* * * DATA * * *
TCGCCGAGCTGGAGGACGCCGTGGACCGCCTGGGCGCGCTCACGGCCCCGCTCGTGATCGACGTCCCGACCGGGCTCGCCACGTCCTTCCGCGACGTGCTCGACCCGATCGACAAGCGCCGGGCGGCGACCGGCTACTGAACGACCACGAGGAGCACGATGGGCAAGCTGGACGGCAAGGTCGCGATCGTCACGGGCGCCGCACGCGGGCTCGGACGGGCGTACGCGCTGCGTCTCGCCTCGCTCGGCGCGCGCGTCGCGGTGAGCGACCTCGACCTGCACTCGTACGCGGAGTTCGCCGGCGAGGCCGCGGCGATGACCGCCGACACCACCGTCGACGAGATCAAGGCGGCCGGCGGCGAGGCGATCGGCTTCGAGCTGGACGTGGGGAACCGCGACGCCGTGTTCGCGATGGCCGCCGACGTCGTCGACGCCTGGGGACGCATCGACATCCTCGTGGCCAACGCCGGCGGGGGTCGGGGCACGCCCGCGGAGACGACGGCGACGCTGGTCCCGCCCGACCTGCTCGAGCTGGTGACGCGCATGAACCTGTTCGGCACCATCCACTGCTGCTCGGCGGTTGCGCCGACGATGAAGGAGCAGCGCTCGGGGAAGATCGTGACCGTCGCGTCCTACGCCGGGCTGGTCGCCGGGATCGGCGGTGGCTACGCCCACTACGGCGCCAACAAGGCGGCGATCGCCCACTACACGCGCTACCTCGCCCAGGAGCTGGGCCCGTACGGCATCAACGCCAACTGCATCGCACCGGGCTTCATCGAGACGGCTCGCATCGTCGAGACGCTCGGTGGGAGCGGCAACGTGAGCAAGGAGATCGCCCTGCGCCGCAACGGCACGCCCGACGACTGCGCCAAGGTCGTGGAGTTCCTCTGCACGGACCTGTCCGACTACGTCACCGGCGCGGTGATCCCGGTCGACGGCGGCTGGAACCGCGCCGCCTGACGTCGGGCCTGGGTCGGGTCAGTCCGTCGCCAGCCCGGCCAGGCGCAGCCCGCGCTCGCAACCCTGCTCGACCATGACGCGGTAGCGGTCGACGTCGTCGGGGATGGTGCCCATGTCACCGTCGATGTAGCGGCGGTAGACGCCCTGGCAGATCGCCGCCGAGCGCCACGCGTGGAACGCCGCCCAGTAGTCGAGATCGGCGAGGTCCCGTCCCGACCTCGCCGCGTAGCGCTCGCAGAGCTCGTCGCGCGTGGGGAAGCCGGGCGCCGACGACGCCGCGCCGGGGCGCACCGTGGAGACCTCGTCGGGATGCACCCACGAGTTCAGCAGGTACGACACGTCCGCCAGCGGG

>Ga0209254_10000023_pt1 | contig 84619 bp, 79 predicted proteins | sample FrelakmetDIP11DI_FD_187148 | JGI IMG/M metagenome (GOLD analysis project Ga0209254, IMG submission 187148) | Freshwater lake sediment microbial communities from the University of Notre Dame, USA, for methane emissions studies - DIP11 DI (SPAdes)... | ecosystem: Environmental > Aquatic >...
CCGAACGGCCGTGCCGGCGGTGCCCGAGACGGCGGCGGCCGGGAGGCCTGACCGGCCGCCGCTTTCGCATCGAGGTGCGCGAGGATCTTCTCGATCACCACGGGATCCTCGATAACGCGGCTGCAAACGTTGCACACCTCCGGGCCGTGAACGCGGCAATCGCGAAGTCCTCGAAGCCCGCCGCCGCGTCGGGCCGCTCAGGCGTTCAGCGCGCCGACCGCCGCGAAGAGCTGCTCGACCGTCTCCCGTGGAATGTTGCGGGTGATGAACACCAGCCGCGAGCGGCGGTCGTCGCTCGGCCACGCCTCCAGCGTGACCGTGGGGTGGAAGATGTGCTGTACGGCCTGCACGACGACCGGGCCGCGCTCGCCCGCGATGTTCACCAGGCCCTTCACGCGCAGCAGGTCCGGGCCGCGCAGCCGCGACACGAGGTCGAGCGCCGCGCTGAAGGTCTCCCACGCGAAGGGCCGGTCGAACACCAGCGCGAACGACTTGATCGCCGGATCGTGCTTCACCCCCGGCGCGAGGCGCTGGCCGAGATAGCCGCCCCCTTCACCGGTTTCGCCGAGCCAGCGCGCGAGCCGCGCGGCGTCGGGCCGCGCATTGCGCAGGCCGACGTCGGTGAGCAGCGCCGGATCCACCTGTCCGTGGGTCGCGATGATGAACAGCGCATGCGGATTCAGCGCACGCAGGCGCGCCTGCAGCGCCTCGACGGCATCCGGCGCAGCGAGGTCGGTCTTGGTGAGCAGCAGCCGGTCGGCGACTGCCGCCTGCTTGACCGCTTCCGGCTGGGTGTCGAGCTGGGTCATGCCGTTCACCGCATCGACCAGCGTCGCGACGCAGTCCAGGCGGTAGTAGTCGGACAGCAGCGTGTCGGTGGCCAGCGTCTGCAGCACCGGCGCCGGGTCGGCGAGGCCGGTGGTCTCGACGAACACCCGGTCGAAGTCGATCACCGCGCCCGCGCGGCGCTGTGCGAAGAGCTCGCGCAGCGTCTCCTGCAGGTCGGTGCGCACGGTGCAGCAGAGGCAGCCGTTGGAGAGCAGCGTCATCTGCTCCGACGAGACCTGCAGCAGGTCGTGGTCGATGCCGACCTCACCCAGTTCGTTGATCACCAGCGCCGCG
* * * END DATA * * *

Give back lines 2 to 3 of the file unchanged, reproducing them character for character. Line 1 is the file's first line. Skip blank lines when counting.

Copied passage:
>Ga0209254_10000023_pt1 | contig 84619 bp, 79 predicted proteins | sample FrelakmetDIP11DI_FD_187148 | JGI IMG/M metagenome (GOLD analysis project Ga0209254, IMG submission 187148) | Freshwater lake sediment microbial communities from the University of Notre Dame, USA, for methane emissions studies - DIP11 DI (SPAdes)... | ecosystem: Environmental > Aquatic >...
CCGAACGGCCGTGCCGGCGGTGCCCGAGACGGCGGCGGCCGGGAGGCCTGACCGGCCGCCGCTTTCGCATCGAGGTGCGCGAGGATCTTCTCGATCACCACGGGATCCTCGATAACGCGGCTGCAAACGTTGCACACCTCCGGGCCGTGAACGCGGCAATCGCGAAGTCCTCGAAGCCCGCCGCCGCGTCGGGCCGCTCAGGCGTTCAGCGCGCCGACCGCCGCGAAGAGCTGCTCGACCGTCTCCCGTGGAATGTTGCGGGTGATGAACACCAGCCGCGAGCGGCGGTCGTCGCTCGGCCACGCCTCCAGCGTGACCGTGGGGTGGAAGATGTGCTGTACGGCCTGCACGACGACCGGGCCGCGCTCGCCCGCGATGTTCACCAGGCCCTTCACGCGCAGCAGGTCCGGGCCGCGCAGCCGCGACACGAGGTCGAGCGCCGCGCTGAAGGTCTCCCACGCGAAGGGCCGGTCGAACACCAGCGCGAACGACTTGATCGCCGGATCGTGCTTCACCCCCGGCGCGAGGCGCTGGCCGAGATAGCCGCCCCCTTCACCGGTTTCGCCGAGCCAGCGCGCGAGCCGCGCGGCGTCGGGCCGCGCATTGCGCAGGCCGACGTCGGTGAGCAGCGCCGGATCCACCTGTCCGTGGGTCGCGATGATGAACAGCGCATGCGGATTCAGCGCACGCAGGCGCGCCTGCAGCGCCTCGACGGCATCCGGCGCAGCGAGGTCGGTCTTGGTGAGCAGCAGCCGGTCGGCGACTGCCGCCTGCTTGACCGCTTCCGGCTGGGTGTCGAGCTGGGTCATGCCGTTCACCGCATCGACCAGCGTCGCGACGCAGTCCAGGCGGTAGTAGTCGGACAGCAGCGTGTCGGTGGCCAGCGTCTGCAGCACCGGCGCCGGGTCGGCGAGGCCGGTGGTCTCGACGAACACCCGGTCGAAGTCGATCACCGCGCCCGCGCGGCGCTGTGCGAAGAGCTCGCGCAGCGTCTCCTGCAGGTCGGTGCGCACGGTGCAGCAGAGGCAGCCGTTGGAGAGCAGCGTCATCTGCTCCGACGAGACCTGCAGCAGGTCGTGGTCGATGCCGACCTCACCCAGTTCGTTGATCACCAGCGCCGCG